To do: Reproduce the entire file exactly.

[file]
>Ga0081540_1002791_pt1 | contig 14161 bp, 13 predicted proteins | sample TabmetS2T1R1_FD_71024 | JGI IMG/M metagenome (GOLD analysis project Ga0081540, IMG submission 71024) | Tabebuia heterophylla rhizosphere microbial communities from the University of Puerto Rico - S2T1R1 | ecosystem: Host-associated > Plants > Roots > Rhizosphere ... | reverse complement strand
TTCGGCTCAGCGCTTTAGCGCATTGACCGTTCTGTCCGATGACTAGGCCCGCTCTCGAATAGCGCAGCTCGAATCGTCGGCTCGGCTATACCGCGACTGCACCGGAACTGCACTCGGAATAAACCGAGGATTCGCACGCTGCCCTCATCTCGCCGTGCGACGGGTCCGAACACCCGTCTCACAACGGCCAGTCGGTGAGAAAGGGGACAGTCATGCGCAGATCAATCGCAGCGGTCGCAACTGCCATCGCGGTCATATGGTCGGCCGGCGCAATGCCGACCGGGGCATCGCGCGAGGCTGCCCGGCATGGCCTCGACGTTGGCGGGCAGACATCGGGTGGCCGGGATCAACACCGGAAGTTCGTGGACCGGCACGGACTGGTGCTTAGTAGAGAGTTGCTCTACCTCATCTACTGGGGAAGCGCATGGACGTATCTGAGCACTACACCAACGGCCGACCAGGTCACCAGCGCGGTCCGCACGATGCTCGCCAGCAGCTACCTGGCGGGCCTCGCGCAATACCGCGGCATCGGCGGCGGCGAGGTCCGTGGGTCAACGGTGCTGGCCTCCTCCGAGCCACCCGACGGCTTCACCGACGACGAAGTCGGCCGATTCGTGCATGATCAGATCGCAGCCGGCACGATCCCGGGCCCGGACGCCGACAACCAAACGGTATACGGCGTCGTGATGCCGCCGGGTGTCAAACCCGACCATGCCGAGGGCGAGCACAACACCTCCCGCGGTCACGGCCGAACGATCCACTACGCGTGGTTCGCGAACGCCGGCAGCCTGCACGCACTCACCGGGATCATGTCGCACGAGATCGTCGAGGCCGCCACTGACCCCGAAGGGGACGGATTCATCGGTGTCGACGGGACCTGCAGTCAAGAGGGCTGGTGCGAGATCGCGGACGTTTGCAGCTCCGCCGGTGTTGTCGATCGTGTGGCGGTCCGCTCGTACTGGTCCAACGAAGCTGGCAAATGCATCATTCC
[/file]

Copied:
>Ga0081540_1002791_pt1 | contig 14161 bp, 13 predicted proteins | sample TabmetS2T1R1_FD_71024 | JGI IMG/M metagenome (GOLD analysis project Ga0081540, IMG submission 71024) | Tabebuia heterophylla rhizosphere microbial communities from the University of Puerto Rico - S2T1R1 | ecosystem: Host-associated > Plants > Roots > Rhizosphere ... | reverse complement strand
TTCGGCTCAGCGCTTTAGCGCATTGACCGTTCTGTCCGATGACTAGGCCCGCTCTCGAATAGCGCAGCTCGAATCGTCGGCTCGGCTATACCGCGACTGCACCGGAACTGCACTCGGAATAAACCGAGGATTCGCACGCTGCCCTCATCTCGCCGTGCGACGGGTCCGAACACCCGTCTCACAACGGCCAGTCGGTGAGAAAGGGGACAGTCATGCGCAGATCAATCGCAGCGGTCGCAACTGCCATCGCGGTCATATGGTCGGCCGGCGCAATGCCGACCGGGGCATCGCGCGAGGCTGCCCGGCATGGCCTCGACGTTGGCGGGCAGACATCGGGTGGCCGGGATCAACACCGGAAGTTCGTGGACCGGCACGGACTGGTGCTTAGTAGAGAGTTGCTCTACCTCATCTACTGGGGAAGCGCATGGACGTATCTGAGCACTACACCAACGGCCGACCAGGTCACCAGCGCGGTCCGCACGATGCTCGCCAGCAGCTACCTGGCGGGCCTCGCGCAATACCGCGGCATCGGCGGCGGCGAGGTCCGTGGGTCAACGGTGCTGGCCTCCTCCGAGCCACCCGACGGCTTCACCGACGACGAAGTCGGCCGATTCGTGCATGATCAGATCGCAGCCGGCACGATCCCGGGCCCGGACGCCGACAACCAAACGGTATACGGCGTCGTGATGCCGCCGGGTGTCAAACCCGACCATGCCGAGGGCGAGCACAACACCTCCCGCGGTCACGGCCGAACGATCCACTACGCGTGGTTCGCGAACGCCGGCAGCCTGCACGCACTCACCGGGATCATGTCGCACGAGATCGTCGAGGCCGCCACTGACCCCGAAGGGGACGGATTCATCGGTGTCGACGGGACCTGCAGTCAAGAGGGCTGGTGCGAGATCGCGGACGTTTGCAGCTCCGCCGGTGTTGTCGATCGTGTGGCGGTCCGCTCGTACTGGTCCAACGAAGCTGGCAAATGCATCATTCC